Main Article Content
My aural introduction was Peter Allen’s song, ‘Tenterfield Saddler’. And most of you will know that ‘At Henry Parkes Motel’, Meaghan’s famous essay on mobility, comfort, desire and banality, is situated in Tenterfield where Meaghan’s early childhood took place.
The overblowness of this song, the calculated ridiculousness of its nation branding via the melange of Australian animals—kangaroos, emus, cockatoos—all ‘up ahead’, only underscores the poignancy of the public secret of Allen’s homosexuality and his early death through HIV.
The song, as you may have caught, may have felt, includes the heartbreaking camp of the transnational subject: ‘been all around the world and lives no special place’. And the recognition by that subject that the figures of their hometown, the grandfather living on manners, and the grandfather’s son—Peter Allen’s father who took his own life—have no point of belonging, no line of connection, ‘Except in this song’.
If only Peter had read, heard, interacted with Meaghan. Today I would like to salute all the ways Meaghan has made it possible for the queers, swats, smartarses, girls, women, and those of us from the country and from public high schools—to be here. Meaghan has made it possible for us to imagine ourselves as both ‘here’ and ‘there’. And not just in a song.
This work is licensed under a Creative Commons Attribution 4.0 International License.
Authors who publish with this journal agree to the following terms:
a) Authors retain copyright and grant the journal right of first publication with the work simultaneously licensed undera Creative Commons Attribution License that allows others to share and adapt the work with an acknowledgement of the work's authorship and initial publication in this journal.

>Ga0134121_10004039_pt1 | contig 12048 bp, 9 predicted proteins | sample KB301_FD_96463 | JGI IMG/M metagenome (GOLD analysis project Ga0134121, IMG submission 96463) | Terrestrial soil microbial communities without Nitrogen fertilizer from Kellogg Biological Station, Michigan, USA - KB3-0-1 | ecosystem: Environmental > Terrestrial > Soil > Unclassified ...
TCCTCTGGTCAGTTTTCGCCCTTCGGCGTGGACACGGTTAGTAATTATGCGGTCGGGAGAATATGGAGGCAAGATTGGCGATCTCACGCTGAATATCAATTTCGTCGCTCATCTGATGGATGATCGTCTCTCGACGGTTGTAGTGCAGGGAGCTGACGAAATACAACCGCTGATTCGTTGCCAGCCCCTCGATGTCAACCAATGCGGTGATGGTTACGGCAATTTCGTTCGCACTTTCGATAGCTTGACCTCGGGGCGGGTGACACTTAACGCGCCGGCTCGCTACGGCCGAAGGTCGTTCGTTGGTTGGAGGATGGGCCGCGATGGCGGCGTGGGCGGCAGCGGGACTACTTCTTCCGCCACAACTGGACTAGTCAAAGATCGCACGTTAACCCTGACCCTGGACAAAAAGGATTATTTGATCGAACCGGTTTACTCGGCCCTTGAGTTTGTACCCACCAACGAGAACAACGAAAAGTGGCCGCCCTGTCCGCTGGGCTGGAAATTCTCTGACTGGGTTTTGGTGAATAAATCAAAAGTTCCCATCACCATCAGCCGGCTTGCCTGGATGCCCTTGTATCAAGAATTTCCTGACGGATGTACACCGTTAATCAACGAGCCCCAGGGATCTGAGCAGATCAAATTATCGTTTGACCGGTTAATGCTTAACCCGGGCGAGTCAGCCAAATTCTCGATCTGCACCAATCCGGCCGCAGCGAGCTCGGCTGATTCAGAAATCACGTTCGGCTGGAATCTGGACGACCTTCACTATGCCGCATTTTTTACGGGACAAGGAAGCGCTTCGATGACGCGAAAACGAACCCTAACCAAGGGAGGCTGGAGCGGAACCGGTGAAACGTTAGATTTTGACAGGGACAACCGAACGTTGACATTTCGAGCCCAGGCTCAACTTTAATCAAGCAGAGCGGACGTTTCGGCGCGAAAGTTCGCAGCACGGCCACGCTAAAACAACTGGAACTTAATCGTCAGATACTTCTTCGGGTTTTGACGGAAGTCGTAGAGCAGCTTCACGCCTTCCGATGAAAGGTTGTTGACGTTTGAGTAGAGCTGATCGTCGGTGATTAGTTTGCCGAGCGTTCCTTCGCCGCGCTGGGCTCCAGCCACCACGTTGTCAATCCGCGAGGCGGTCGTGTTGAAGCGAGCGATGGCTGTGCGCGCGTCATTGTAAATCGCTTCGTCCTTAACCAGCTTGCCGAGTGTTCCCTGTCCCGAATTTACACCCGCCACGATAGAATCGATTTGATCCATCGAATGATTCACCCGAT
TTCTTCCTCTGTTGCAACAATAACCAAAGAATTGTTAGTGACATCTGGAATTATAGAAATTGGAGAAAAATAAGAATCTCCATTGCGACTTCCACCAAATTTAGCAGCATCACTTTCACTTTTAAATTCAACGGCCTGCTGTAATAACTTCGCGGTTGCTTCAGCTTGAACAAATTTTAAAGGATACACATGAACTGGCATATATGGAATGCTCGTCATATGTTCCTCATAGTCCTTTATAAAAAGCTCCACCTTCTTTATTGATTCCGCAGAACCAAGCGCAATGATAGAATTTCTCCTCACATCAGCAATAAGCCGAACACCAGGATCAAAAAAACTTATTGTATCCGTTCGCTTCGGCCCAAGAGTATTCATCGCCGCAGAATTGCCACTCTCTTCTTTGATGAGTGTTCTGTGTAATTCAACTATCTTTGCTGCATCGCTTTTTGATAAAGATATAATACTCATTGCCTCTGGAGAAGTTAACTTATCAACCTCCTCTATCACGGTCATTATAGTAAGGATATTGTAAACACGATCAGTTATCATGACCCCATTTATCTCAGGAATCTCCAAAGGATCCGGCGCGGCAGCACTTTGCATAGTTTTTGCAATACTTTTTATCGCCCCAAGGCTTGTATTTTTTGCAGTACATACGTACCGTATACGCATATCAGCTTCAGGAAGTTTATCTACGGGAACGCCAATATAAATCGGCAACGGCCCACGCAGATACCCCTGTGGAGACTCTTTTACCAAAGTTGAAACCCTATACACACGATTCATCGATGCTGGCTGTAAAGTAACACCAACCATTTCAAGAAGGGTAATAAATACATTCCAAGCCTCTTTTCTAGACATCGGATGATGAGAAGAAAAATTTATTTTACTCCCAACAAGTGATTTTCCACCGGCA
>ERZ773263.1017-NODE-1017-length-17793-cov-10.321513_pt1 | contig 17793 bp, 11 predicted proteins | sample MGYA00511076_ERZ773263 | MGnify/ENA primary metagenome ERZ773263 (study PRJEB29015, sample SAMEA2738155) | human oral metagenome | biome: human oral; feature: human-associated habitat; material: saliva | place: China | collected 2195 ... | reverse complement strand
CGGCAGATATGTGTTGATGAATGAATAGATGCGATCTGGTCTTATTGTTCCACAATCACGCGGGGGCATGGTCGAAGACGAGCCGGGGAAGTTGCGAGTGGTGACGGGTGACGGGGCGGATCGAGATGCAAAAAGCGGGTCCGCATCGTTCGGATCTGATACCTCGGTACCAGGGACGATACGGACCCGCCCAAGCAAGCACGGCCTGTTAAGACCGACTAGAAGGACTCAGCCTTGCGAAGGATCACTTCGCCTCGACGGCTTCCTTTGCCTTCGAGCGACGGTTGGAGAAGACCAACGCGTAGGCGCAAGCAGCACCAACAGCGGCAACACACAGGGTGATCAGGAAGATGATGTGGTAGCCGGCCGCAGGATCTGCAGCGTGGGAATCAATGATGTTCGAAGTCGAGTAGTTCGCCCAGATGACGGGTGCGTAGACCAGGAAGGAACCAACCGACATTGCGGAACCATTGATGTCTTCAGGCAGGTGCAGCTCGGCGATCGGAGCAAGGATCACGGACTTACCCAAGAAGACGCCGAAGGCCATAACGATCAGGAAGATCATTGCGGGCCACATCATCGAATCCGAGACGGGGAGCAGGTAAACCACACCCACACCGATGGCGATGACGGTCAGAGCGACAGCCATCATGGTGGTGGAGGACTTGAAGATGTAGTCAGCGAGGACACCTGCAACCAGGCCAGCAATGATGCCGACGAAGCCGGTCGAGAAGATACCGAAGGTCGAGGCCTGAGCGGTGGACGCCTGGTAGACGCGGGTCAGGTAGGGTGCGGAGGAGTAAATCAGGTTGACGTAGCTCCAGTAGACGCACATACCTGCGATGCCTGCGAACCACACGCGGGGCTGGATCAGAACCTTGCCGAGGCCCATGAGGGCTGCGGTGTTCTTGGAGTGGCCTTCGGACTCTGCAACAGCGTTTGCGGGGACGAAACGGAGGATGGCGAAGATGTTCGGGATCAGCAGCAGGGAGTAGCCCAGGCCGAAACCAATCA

b) Authors are able to enter into separate, additional contractual arrangements for the non-exclusive distribution of the journal's published version of the work (e.g., post it to an institutional repository or publish it in a book), with an acknowledgement of its initial publication in this journal.
c) Authors are permitted and encouraged to post their work online (e.g., in institutional repositories or on their website) prior to and during the submission process, as it can lead to productive exchanges, as well as earlier and greater citation of published work (See The Open Access Citation Advantage Service). Where authors include such a work in an institutional repository or on their website (ie. a copy of a work which has been published in a UTS ePRESS journal, or a pre-print or post-print version of that work), we request that they include a statement that acknowledges the UTS ePRESS publication including the name of the journal, the volume number and a web-link to the journal item.
d) Authors should be aware that the Creative Commons Attribution (CC-BY) License permits readers to share (copy and redistribute the work in any medium or format) and adapt (remix, transform, and build upon the work) for any purpose, even commercially, provided they also give appropriate credit to the work, provide a link to the license, and indicate if changes were made. They may do these things in any reasonable manner, but not in any way that suggests you or your publisher endorses their use.